Carolyn Sewell, or Pedestrian Typography as she's known on Flickr, seems to have come to the end of her Postcards to My Parents project, in which she sent a doodle a day to her folks for a whole year. I love self-initiated projects like this that really allow an artist to focus on one thing in mass repetition. Carolyn's hand-written typography that is playful yet elegant, playing with puns and pop-culture references that her parents are apparently hip enough to appreciate, and picks great color schemes for her messages so that no two cards are alike. I don't know how they were made -- the colors seem digital at first, but I'm thinking it's all paint pen on colored paper -- but I love and admire them, and find the whole project very inspiring and meaningful.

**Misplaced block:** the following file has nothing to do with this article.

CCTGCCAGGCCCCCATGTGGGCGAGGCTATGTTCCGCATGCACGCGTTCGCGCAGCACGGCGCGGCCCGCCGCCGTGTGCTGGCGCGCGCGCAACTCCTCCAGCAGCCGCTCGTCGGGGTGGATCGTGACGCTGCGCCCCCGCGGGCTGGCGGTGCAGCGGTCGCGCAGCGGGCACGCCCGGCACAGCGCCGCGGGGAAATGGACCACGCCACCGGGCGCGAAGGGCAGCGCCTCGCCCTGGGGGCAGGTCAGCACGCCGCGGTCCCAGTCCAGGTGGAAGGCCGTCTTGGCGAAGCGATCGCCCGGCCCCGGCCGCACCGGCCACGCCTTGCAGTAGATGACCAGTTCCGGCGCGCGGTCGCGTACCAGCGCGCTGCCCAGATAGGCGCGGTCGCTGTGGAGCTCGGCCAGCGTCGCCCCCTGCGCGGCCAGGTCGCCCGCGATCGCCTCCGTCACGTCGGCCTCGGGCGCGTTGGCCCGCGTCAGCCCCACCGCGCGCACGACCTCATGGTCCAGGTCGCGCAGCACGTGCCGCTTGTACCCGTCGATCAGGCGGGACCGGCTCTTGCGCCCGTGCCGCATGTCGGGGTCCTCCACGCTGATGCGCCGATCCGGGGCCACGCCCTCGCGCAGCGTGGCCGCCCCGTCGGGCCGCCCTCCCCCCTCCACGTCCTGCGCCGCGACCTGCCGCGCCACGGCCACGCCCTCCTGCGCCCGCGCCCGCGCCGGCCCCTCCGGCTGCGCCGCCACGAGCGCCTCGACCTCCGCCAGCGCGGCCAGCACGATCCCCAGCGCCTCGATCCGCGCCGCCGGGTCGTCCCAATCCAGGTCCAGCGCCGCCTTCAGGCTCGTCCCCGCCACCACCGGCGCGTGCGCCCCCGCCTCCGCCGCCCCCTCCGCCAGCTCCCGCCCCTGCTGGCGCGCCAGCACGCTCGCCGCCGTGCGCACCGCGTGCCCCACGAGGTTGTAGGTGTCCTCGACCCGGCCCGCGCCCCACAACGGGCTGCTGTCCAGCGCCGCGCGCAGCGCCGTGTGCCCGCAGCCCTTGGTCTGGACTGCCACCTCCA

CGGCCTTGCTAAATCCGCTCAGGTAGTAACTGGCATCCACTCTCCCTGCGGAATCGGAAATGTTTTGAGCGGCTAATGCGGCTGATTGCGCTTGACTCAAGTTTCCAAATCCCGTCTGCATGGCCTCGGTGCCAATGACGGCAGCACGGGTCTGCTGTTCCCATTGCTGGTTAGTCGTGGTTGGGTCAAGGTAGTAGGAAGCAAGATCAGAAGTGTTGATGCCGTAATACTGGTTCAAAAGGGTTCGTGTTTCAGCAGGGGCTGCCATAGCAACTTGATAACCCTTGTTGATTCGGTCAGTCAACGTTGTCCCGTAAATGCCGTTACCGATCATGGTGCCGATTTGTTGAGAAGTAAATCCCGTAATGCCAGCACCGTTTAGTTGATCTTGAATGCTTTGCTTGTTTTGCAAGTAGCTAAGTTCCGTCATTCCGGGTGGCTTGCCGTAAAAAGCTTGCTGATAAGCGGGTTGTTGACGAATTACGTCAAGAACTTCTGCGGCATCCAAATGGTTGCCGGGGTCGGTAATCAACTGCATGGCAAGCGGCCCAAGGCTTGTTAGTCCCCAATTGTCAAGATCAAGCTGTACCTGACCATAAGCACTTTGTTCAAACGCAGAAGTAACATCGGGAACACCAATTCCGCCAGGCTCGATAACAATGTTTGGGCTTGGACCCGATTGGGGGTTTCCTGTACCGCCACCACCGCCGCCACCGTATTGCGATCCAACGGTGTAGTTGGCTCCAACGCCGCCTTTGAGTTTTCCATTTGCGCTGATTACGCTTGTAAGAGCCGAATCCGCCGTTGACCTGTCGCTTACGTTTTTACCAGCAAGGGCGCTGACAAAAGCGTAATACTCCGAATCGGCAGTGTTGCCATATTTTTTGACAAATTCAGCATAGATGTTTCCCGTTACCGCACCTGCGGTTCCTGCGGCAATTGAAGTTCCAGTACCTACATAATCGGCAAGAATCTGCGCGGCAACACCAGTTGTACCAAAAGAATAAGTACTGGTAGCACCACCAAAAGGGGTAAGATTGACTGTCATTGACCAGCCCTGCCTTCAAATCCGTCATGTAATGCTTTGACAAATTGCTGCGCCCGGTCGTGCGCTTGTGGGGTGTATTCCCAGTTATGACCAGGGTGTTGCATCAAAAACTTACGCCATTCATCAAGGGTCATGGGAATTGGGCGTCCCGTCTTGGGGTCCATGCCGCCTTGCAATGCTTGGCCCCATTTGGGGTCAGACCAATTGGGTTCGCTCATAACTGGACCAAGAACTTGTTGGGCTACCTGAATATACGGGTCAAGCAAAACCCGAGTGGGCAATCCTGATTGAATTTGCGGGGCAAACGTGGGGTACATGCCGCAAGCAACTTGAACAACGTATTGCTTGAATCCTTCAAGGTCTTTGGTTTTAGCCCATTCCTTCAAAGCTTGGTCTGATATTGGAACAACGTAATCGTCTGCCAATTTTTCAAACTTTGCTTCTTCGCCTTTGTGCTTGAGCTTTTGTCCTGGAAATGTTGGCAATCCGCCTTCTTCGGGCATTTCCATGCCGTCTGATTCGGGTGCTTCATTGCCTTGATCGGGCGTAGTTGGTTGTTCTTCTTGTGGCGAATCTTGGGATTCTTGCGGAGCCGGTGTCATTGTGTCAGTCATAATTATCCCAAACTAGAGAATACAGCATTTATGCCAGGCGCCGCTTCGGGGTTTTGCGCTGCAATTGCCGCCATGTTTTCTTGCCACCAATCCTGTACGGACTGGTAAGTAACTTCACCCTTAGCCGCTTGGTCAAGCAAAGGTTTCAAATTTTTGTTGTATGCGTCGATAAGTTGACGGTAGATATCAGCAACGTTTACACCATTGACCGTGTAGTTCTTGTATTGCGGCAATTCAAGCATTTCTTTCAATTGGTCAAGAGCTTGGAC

I want to be best friends with Mark Giglio. Under his studio name Pen Pencil Stencil, Mark creates elegant and simple graphic designs and drawings, but moreover he synthesizes his artistic voice throughout a variety of mediums: pillows, clothes, wood sculptures, folding paper calendar cubes. I got to see his wonderful character the Pencil Pirate, who I also have on a t-shirt, on display at the Giant Robot gallery on my last trip to NYC. For his online store, Mark creates one to five completely unique pieces and sells them for one month only, like the amazing wooden forest seen above. The little wooden men below are Mark's own hand-made Kokeshi dolls. As if that weren't enough, Mark is a great photographer, and evokative images from his time in Stockholm and Japan fill the news stream on his website, which you really should just go through page by page and enjoy. Also make sure to check out Grain Edit's studio visit to Pen Pencil Stencil for a look at Mark's neat workspace. I like to think that Mark and I have a lot in common, except that he makes having a great eye look so easy.